The epigram and first quote are from ‘Ode in Memory of the American Volunteers Fallen for France’ by Alan Seeger.
The final quote is from ‘Dirge for Two Veterans’ by Walt Whitman.
Be they remembered here with each reviving spring
… and 'tis meet to strew
With twigs of lilac and spring's earliest rose
The cenotaph of those
Who in the cause that history most endears
Fell in the sunny morn and flower of their young years
Memorial Day. Frankie hadn’t been looking forward to it. First, he was going to have to listen to them complaining about Monday holidays. He’d had to last year, even when the last Monday in May that year was, in fact, the thirtieth, so the date was right. That hadn’t stopped Face and Hannibal from complaining about the principle of the thing. It bothered Hannibal more, of course, because he was older and had had more Memorial days – Face had only been 21 the year they changed it, while Hannibal had been 40 - and was from New Hampshire. That state, which Frankie had never visited, was apparently well nick-named the Granite State, as stubborn as Hannibal; it had refused to go along with that "wishy-washy, convenient 'nearest Monday' crap", as Hannibal put it. BA was a decade or more younger than Hannibal - Frankie wasn't sure - but enough older than Face that he was equally unhappy as Hannibal, but since he confined himself to the occasional growl, he wasn’t so bad.
Besides, Frankie had come to some sort of understanding with BA in the last half year or so. He wasn’t sure exactly how it had come about, unfortunately, so he couldn’t try to replicate it with Hannibal. But BA didn’t growl at him more than at the others now, and even spoke to him in complete sentences in the field, helpful ones. It was a relief, but he wasn’t expecting it to carry over to this. They weren’t any of them in a good mood.
They’d been in Ecuador for eleven pretty unpleasant days, which hadn’t helped Face or Hannibal’s mood. And when they’d come back, well, it was almost Memorial Day. Frankie had always kind of liked Memorial Day – it wasn’t his favorite holiday (Christmas was, with Halloween a close second), but he’d enjoyed going to the cemetery and fixing up the uncles’ graves. But evidently the A Team hated it.
Last year they had been all pissy the whole weekend. Apparently anybody who hadn’t been in the army didn’t have any business talking about Memorial Day. Or maybe it was just him who didn’t – he wasn’t sure, and last year he hadn’t been about to ask. But this year – maybe he would this year.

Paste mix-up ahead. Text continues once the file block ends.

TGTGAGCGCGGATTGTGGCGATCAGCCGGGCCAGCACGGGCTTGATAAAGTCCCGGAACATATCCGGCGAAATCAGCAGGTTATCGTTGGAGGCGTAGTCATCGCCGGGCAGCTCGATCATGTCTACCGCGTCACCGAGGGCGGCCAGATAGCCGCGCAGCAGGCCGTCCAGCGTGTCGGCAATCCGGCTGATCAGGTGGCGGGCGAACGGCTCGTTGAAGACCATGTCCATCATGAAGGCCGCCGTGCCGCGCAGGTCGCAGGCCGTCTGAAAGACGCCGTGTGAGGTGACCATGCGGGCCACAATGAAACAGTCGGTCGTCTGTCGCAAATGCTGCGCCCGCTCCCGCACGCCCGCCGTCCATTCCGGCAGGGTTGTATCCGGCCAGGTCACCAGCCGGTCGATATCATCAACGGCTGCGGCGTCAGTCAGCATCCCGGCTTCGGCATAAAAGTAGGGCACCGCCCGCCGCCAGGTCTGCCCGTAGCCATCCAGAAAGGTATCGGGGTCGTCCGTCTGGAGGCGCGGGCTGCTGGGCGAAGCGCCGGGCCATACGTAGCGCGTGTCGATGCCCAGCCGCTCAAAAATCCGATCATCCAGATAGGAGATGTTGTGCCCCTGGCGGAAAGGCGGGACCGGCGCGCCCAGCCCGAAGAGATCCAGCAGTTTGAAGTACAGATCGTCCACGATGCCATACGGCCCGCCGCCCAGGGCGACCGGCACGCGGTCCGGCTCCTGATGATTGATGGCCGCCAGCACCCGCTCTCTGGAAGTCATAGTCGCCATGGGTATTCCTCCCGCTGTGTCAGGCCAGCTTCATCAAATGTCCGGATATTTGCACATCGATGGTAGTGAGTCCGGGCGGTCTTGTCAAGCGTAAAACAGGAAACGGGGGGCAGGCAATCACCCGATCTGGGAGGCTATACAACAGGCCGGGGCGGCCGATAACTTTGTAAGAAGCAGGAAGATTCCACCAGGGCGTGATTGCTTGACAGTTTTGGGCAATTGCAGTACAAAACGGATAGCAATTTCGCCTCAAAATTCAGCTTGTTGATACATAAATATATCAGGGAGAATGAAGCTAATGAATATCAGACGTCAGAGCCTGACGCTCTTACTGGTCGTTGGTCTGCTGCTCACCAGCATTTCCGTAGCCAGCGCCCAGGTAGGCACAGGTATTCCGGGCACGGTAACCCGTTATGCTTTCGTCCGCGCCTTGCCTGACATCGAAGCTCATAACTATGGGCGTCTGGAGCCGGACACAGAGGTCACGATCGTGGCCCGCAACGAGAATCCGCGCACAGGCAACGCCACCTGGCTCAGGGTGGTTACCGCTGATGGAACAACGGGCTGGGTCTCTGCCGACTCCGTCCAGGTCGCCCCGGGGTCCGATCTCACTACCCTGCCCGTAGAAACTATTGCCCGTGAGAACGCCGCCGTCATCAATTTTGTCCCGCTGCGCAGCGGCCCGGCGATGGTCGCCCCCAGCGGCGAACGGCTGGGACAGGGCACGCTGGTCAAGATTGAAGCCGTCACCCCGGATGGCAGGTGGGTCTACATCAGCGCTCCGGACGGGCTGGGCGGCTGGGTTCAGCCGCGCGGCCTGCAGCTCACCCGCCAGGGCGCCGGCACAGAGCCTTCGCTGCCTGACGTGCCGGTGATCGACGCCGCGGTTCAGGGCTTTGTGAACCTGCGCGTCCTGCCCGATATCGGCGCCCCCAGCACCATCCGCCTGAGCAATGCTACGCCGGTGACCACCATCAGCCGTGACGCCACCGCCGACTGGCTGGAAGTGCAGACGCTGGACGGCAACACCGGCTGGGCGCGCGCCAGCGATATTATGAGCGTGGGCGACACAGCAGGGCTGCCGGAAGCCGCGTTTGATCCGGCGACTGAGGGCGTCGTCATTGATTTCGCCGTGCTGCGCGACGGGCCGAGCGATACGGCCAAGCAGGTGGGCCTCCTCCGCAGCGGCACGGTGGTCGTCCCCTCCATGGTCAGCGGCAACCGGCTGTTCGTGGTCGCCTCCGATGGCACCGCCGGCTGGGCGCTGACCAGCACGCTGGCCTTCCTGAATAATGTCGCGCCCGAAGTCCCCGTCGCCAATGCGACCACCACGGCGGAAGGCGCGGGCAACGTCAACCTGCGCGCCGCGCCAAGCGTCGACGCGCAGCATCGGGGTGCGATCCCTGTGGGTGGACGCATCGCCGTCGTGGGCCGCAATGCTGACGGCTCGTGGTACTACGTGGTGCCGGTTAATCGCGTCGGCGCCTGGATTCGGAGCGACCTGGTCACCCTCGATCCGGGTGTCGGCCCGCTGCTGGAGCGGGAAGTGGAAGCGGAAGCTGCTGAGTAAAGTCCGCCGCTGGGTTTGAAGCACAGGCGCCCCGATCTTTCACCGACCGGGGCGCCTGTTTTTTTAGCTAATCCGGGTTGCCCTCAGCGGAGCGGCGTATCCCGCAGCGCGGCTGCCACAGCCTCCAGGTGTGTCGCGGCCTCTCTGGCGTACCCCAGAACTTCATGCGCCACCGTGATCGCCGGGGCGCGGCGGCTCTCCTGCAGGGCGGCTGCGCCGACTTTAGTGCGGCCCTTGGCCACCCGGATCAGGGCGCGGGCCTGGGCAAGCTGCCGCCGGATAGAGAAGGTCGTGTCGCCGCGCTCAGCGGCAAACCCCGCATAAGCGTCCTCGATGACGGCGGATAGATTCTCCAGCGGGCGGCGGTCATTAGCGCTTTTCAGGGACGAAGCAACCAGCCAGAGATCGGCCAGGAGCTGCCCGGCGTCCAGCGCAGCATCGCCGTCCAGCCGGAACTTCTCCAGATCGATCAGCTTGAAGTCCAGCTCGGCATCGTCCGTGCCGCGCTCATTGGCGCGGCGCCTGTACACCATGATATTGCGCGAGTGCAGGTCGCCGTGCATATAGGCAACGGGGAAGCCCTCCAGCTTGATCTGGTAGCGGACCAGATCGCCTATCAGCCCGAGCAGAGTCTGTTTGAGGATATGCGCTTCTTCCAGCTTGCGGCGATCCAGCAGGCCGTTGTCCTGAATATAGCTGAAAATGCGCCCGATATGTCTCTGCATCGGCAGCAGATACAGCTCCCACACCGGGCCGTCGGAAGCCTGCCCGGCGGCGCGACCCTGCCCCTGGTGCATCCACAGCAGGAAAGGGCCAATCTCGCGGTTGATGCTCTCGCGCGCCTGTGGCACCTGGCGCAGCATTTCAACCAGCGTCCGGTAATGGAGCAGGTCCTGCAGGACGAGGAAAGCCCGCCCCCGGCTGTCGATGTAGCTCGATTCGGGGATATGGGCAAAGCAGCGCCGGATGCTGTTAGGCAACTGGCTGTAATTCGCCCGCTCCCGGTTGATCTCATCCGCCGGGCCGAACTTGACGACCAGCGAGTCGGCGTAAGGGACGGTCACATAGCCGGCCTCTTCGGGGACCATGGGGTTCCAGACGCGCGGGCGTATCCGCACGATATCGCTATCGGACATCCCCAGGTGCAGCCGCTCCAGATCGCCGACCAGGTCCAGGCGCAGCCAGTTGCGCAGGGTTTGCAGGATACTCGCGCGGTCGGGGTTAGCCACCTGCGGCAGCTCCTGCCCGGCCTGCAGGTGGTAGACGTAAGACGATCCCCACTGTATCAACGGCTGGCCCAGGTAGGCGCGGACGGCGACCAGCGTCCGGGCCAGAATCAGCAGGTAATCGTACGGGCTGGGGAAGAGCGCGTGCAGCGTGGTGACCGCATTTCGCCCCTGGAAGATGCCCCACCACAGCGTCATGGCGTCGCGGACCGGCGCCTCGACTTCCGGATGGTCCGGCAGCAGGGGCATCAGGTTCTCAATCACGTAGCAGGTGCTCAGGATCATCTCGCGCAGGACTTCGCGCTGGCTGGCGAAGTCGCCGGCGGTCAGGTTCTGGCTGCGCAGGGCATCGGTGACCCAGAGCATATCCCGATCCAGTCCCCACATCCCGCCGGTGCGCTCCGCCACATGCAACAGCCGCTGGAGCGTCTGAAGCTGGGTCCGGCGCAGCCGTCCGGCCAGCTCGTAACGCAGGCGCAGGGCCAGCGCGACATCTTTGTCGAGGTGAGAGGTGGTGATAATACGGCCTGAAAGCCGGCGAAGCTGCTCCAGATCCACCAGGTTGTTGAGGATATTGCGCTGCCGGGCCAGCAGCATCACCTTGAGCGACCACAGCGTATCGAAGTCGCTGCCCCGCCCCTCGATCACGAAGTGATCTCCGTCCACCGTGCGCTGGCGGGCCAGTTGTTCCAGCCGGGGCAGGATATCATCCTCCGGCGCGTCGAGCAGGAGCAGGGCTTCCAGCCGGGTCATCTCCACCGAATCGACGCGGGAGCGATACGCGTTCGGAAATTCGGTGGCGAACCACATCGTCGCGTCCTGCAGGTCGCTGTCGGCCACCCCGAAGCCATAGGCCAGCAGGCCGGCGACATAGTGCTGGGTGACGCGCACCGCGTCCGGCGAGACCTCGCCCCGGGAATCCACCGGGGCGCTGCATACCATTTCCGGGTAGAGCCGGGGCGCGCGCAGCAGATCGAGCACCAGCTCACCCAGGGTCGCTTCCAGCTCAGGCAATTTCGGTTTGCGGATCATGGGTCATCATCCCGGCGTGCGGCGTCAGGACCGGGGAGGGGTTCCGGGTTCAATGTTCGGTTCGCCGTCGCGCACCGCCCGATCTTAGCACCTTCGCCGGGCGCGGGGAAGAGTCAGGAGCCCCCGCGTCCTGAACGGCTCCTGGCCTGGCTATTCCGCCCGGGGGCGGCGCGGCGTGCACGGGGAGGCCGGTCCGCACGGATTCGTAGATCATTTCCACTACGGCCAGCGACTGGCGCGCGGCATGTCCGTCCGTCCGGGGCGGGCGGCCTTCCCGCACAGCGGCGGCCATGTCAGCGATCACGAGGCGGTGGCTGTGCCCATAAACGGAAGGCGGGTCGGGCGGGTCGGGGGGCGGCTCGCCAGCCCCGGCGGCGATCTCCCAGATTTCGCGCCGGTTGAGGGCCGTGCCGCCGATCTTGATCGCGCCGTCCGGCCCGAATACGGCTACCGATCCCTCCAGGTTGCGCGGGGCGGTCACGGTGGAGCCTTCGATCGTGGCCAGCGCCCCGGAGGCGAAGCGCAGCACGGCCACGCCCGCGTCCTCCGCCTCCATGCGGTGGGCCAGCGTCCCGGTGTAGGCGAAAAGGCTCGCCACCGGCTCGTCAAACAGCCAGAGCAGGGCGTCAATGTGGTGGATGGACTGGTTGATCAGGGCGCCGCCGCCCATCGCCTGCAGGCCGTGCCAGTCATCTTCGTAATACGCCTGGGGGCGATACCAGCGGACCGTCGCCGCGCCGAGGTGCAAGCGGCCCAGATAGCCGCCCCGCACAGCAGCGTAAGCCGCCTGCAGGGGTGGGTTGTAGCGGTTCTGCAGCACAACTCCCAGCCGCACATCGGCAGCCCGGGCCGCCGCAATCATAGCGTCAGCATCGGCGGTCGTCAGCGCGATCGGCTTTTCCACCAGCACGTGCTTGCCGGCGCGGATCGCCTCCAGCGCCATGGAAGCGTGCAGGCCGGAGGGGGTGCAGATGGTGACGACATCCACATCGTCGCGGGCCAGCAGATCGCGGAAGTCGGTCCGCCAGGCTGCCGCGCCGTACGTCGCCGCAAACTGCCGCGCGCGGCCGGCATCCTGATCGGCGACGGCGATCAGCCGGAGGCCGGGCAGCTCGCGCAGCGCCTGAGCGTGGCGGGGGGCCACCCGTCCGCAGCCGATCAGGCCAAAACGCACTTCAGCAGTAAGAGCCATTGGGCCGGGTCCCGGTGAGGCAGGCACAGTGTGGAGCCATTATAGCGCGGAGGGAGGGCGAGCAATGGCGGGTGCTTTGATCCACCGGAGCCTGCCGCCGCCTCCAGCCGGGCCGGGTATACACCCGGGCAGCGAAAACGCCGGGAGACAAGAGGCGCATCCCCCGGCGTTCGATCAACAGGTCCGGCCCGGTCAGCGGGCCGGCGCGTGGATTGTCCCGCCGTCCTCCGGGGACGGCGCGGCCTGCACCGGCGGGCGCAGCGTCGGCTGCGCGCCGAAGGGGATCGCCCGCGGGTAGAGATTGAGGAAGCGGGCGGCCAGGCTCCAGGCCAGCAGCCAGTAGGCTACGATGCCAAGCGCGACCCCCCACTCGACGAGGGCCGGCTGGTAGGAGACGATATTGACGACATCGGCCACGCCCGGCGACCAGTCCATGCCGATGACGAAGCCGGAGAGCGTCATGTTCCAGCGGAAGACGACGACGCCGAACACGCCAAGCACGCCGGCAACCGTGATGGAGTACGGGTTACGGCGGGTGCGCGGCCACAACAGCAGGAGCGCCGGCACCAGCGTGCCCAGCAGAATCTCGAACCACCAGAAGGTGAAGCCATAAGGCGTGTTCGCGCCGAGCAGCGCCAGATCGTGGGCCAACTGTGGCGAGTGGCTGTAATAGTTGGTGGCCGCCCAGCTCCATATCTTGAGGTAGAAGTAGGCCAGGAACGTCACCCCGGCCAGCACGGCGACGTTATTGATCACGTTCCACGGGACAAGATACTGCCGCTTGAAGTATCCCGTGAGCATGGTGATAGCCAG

Or not. Face was as touchy as the other two. Veterans Day hadn’t been an improvement over last year but Frankie had made allowances. First, he and Temple had only been together a couple of months in November, and the other man was still emotionally fragile, not to mention not completely back from being shot. Second, Veterans Day was for vets – in a manner of speaking. They’d spent a year and half telling him that he wasn’t up to snuff since he’d never served, and as he’d made no secret of his feelings about that – a cross between joy and relief – he wasn’t ready to argue with them over it. But Memorial Day – he felt entitled to observe Memorial Day.
He didn’t understand them.
Which was kind of their point.
So Frankie had not at all been looking forward to Memorial Day weekend. And he hadn’t been disappointed. Hannibal had run them off their legs all day Saturday, insisting that they’d all been off their game in the jungle. Sunday BA and Face had both rebelled and then both had gone off by themselves. Murdock had been around both days, and he’d spent most of Sunday hanging around and – to Frankie’s appreciation – running interference between him and Hannibal. But Monday he was gone – he was too new in his current job to get the holiday. Hannibal and BA had spent Monday together, drinking and reminiscing (Hannibal beer and BA milk); Face had started the day with them but by afternoon he’d been restlessly pacing the house (he wasn’t going outside in Virginia’s humid 95 degrees) and then he’d disappeared.
When they’d noticed the Corvette was gone, Hannibal had just shrugged. He’d been pretty mellow by then, but the edge he never lost had been evident, and BA had warned Frankie away non-verbally. Frankie had gone to the kitchen, staring uselessly out the window and trying to think where Face might have gone. Drinking, maybe, but there were so many places…
“He gone to a cemetery.”
Frankie had turned around to see BA opening the fridge. He’d pulled out a beer and the milk and poured them both before speaking again. “Hannibal got too many dead. He go to new graves, if they around, but if they ain’t he don’t. But Faceman, he always go to a cemetery. Last year he an’ Murdock went. He shoulda axe you this year.” He picked up the glasses. “You coulda waited for him.” He hadn’t waited for an answer.
Frankie had thought about that for a minute. He thought that BA was telling him to go look for Face; BA couldn’t leave Hannibal alone, and there wasn’t any doubt that as far as Hannibal was concerned, Frankie equaled alone. The question was which cemetery? There was a little one down the Leesburg Pike – no.